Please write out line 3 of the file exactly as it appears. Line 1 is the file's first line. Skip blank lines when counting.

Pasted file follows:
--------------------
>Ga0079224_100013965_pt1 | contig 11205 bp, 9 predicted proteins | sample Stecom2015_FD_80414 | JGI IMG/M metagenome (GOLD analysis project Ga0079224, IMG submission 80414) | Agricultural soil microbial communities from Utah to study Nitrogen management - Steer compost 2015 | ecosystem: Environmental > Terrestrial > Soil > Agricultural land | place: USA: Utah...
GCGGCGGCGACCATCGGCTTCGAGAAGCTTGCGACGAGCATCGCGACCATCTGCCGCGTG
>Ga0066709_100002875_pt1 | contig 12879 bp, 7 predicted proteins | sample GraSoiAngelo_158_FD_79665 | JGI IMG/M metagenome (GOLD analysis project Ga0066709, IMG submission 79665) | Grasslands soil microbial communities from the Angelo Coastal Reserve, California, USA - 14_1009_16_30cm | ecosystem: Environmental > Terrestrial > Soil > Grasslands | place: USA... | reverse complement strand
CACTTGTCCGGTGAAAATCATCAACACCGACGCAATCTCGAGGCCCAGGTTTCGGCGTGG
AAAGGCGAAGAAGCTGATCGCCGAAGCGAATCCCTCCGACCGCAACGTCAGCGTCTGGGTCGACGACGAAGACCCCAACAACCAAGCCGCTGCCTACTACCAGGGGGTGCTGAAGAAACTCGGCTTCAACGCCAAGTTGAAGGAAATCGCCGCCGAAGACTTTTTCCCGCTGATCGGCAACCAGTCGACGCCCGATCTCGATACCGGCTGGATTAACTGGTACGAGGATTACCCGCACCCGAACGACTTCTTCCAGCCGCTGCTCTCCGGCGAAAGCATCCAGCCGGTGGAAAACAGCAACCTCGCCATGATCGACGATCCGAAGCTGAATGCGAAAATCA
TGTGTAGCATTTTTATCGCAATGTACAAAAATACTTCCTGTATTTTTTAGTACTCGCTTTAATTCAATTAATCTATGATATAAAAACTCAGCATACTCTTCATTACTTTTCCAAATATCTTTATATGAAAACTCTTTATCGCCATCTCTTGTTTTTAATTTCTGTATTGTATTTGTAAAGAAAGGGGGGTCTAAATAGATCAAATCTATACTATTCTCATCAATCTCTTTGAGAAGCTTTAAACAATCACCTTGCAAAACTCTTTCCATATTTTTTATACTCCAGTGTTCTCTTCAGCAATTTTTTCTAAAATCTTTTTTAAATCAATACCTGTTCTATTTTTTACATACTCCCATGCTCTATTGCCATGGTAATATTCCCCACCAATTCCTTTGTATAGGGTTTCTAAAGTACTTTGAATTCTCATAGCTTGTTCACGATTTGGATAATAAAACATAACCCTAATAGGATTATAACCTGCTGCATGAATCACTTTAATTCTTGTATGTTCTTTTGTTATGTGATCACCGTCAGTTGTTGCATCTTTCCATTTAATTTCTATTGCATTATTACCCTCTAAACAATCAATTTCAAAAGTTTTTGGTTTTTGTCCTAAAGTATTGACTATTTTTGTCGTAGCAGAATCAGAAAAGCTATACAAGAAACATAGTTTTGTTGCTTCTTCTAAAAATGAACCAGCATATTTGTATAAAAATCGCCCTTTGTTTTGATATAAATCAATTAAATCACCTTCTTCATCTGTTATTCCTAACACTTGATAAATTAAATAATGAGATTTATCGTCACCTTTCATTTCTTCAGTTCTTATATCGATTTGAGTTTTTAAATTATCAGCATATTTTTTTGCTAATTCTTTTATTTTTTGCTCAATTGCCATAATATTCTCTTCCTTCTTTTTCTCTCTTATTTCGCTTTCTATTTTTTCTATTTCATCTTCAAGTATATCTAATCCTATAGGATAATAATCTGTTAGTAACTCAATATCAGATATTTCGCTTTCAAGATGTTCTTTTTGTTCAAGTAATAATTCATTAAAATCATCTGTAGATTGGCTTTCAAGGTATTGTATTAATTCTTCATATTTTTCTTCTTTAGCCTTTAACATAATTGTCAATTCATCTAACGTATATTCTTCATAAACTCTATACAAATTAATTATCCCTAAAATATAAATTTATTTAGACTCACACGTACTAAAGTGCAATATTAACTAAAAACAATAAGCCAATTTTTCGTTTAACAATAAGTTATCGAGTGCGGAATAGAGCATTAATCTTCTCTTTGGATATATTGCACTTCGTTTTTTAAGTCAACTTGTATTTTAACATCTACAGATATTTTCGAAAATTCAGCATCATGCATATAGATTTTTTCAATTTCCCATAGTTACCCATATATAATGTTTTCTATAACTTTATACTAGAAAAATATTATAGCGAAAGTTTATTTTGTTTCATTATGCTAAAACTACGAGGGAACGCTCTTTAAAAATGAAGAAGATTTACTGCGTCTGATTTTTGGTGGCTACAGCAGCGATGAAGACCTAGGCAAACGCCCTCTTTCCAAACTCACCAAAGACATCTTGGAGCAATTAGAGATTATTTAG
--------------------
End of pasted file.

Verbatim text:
>Ga0066709_100002875_pt1 | contig 12879 bp, 7 predicted proteins | sample GraSoiAngelo_158_FD_79665 | JGI IMG/M metagenome (GOLD analysis project Ga0066709, IMG submission 79665) | Grasslands soil microbial communities from the Angelo Coastal Reserve, California, USA - 14_1009_16_30cm | ecosystem: Environmental > Terrestrial > Soil > Grasslands | place: USA... | reverse complement strand